“In many crime novels, the events seem completely detached from the economic, political and social context in which they occur. In my books, I deliberately decided to smuggle into a detective novel a critical commentary on my times,” he told me when I interviewed him in Rome – still furiously chain-smoking at the age of 88 – in 2012.

Link to the rest at The Guardian

‘Bletchley Park and D-Day’ Review

15 July 2019

From The Wall Street Journal:

The success of the British code-breakers at Bletchley Park during World War II has become legendary. The technological challenges they faced were huge. Racing against the clock, men and women like Mavis Batey, Dilly Knox and Alan Turing took messages intercepted by Allied intelligence and looked for ways to decrypt the German Enigma codes—which changed daily and Adolf Hitler believed to be unbreakable. Many books have been written about Bletchley, but none has focused exclusively on the significance of its work for D-Day.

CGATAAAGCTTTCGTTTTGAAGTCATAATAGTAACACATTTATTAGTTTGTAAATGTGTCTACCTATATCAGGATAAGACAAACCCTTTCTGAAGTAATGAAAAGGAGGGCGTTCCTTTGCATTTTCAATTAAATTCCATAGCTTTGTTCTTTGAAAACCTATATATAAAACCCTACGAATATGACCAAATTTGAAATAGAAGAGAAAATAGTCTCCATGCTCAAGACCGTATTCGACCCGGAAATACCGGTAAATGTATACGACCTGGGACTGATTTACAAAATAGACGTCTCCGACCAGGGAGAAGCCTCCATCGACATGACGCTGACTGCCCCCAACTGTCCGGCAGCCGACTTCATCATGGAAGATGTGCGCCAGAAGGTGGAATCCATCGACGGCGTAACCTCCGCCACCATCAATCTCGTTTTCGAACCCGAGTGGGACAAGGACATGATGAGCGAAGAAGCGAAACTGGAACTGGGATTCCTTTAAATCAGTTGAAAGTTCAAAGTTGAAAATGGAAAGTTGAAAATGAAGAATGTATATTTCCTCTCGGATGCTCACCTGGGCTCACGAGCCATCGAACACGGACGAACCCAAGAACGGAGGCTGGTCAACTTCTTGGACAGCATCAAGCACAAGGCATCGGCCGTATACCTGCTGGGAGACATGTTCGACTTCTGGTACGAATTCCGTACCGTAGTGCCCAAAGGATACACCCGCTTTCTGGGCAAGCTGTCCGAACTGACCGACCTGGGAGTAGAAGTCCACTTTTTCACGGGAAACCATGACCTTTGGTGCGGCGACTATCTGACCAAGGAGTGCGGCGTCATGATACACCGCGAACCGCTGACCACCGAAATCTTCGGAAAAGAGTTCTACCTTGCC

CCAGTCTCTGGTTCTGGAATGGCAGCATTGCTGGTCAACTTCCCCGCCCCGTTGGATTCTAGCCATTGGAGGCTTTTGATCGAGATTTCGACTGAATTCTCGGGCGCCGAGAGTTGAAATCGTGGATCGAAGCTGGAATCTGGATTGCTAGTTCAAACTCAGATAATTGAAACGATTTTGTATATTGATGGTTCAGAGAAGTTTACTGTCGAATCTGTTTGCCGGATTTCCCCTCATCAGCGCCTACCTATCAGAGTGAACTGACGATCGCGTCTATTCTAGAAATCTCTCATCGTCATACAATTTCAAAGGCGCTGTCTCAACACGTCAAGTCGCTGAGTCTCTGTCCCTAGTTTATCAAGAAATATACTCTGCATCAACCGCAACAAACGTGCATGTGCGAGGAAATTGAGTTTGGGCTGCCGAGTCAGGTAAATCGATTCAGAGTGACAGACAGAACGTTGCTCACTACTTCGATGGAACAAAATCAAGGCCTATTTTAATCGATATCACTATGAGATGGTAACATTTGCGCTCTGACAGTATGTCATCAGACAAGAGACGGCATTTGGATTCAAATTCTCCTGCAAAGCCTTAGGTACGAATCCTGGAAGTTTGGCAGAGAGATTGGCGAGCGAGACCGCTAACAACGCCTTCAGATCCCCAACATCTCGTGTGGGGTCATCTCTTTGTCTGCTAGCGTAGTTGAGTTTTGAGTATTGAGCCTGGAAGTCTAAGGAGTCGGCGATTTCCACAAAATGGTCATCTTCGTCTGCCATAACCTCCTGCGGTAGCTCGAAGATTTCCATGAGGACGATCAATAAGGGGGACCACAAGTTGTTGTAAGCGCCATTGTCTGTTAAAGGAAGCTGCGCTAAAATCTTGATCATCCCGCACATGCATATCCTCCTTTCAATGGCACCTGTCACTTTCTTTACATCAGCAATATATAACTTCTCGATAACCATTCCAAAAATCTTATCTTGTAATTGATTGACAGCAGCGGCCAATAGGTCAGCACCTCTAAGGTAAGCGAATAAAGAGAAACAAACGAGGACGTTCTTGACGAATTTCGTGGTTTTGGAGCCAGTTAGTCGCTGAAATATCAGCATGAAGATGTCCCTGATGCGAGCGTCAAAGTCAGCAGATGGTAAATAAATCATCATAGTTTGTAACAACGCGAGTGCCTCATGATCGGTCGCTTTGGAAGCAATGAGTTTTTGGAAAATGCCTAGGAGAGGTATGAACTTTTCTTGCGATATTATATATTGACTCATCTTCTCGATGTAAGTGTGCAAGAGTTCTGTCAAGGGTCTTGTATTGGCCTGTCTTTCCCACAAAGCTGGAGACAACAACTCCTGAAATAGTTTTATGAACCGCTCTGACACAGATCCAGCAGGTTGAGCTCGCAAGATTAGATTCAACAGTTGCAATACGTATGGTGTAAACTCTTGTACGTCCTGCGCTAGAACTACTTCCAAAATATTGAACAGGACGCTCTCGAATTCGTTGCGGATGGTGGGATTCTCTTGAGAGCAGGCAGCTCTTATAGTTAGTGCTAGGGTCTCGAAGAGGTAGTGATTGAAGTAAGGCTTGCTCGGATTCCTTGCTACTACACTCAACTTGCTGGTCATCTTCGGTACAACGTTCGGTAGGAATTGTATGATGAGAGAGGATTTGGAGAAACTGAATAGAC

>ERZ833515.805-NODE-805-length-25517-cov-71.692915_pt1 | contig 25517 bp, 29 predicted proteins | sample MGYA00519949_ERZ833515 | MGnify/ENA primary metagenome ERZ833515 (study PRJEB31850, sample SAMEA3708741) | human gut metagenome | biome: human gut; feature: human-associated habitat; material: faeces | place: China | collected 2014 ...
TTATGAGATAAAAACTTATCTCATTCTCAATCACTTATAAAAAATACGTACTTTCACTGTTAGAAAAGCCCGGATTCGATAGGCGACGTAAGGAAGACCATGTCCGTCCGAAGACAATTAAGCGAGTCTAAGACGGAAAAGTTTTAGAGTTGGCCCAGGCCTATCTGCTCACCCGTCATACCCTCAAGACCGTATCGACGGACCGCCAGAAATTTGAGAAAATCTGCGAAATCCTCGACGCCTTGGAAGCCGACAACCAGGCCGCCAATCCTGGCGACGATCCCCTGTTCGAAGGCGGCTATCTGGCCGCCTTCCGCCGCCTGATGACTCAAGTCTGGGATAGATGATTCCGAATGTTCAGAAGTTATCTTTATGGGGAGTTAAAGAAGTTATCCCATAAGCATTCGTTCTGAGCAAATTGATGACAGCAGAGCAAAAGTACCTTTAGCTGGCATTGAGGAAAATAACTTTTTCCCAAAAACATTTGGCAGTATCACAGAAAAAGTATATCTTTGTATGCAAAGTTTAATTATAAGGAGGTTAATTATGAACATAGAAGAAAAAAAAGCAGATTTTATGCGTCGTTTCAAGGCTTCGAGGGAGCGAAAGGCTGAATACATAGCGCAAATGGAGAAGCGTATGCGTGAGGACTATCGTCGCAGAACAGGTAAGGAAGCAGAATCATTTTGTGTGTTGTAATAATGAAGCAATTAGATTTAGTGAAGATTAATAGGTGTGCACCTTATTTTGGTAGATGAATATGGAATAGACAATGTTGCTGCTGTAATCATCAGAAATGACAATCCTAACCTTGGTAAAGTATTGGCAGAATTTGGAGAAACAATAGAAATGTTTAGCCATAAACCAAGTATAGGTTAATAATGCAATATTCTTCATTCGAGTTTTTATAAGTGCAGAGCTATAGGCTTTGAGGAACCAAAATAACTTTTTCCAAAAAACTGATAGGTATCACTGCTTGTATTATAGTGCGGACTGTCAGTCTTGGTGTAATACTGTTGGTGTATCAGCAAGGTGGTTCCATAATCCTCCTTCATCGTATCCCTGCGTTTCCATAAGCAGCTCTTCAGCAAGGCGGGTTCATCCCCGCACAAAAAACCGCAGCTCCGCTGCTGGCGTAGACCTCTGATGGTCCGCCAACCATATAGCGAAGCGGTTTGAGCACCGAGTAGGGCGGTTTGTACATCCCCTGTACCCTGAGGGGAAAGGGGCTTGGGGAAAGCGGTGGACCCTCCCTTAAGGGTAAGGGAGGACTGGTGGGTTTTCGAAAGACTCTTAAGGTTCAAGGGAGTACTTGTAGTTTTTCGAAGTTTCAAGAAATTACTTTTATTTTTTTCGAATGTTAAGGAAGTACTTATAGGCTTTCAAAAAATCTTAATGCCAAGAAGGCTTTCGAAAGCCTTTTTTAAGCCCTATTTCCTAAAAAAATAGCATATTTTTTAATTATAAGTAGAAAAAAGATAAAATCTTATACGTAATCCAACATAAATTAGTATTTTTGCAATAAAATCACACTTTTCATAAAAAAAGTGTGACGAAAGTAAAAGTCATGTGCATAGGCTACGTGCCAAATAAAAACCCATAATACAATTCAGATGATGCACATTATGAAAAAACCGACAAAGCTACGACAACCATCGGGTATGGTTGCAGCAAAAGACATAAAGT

As Allied nations commemorate the 75th anniversary of the largest amphibious landing in military history, historian David Kenyon reveals in “Bletchley Park and D-Day: The Untold Story of How the Battle of Normandy Was Won” that the British signals intelligence operation, by then known as “Ultra,” reached its peak performance only immediately prior to the beginning of Operation Overlord, the codename given for the invasion. By the day the first troops landed, Mr. Kenyon writes, Bletchley Park had become “an intelligence factory, with ancillary operations conducted all around the UK.”

. . . .